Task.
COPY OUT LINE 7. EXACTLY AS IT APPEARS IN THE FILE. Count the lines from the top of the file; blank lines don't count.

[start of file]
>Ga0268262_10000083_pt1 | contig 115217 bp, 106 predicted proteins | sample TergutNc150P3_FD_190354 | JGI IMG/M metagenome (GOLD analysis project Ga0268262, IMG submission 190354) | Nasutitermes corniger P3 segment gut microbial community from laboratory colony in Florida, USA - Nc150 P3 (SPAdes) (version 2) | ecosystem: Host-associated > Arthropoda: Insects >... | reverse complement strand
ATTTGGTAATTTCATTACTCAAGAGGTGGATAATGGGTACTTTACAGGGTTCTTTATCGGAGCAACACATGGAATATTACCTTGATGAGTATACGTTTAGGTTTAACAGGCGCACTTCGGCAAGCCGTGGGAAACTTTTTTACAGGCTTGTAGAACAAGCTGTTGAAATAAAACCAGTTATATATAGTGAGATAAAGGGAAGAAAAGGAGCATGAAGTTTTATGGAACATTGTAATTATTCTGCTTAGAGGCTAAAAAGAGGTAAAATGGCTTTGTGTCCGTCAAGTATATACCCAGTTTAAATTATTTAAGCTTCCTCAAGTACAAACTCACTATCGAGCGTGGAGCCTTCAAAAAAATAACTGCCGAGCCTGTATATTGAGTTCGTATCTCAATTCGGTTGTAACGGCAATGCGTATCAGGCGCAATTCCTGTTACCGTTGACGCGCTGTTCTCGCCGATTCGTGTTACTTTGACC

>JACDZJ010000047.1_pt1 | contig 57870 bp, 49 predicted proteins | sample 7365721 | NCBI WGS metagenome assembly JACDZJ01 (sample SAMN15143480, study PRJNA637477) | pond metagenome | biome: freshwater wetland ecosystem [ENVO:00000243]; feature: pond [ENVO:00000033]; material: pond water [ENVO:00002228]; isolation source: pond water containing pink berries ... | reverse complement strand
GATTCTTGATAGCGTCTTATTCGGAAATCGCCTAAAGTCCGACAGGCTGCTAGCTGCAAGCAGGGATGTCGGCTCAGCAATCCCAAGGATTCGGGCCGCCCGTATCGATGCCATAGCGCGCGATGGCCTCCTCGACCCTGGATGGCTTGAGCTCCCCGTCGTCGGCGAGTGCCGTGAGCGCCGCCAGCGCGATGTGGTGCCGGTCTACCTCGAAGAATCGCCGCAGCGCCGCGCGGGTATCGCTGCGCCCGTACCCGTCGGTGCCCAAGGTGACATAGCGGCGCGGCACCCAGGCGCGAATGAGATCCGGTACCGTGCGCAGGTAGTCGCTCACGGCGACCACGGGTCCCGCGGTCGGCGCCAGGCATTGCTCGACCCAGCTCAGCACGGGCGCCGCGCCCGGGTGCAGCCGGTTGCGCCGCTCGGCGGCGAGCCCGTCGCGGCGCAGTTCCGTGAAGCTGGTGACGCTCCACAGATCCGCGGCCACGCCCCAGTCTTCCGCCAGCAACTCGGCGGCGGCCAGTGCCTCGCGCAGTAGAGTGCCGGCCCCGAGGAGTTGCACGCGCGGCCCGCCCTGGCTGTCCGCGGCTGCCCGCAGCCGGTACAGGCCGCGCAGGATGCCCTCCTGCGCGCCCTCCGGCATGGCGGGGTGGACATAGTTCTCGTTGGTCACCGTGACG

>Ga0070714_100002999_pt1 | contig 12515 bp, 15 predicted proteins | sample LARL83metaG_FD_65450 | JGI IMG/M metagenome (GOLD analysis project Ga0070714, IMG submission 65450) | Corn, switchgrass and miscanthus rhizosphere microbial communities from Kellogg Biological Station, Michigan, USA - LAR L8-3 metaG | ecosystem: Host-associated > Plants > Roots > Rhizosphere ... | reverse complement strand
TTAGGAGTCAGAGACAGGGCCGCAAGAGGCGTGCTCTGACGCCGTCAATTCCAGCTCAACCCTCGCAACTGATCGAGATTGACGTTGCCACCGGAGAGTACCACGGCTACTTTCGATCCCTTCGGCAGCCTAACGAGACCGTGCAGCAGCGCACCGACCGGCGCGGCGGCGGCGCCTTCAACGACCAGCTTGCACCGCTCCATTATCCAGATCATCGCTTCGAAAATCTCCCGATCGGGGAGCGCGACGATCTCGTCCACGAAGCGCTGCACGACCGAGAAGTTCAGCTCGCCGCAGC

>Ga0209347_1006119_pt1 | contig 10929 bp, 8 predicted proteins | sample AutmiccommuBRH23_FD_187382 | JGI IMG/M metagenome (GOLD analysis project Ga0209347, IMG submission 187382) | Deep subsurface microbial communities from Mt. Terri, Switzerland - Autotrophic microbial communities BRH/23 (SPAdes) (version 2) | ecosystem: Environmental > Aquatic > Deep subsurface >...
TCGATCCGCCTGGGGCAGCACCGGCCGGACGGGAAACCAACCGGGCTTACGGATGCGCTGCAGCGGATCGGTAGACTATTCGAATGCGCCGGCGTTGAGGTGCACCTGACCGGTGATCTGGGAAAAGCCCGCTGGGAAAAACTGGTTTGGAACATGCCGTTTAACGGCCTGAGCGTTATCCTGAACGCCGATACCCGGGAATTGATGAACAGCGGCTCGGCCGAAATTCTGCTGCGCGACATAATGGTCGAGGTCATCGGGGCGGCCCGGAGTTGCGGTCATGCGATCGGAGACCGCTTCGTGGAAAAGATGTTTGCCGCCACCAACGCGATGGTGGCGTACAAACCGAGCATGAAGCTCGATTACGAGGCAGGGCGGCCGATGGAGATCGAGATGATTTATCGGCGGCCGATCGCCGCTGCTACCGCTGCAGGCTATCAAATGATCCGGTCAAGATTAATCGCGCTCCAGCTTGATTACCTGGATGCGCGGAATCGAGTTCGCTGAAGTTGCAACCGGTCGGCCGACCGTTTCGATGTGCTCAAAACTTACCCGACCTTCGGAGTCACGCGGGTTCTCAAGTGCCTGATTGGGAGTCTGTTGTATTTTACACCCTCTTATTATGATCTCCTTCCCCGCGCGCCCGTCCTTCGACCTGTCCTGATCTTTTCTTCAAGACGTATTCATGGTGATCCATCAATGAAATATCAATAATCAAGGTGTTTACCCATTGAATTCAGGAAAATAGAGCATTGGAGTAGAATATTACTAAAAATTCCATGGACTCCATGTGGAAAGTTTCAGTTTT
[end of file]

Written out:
>Ga0209347_1006119_pt1 | contig 10929 bp, 8 predicted proteins | sample AutmiccommuBRH23_FD_187382 | JGI IMG/M metagenome (GOLD analysis project Ga0209347, IMG submission 187382) | Deep subsurface microbial communities from Mt. Terri, Switzerland - Autotrophic microbial communities BRH/23 (SPAdes) (version 2) | ecosystem: Environmental > Aquatic > Deep subsurface >...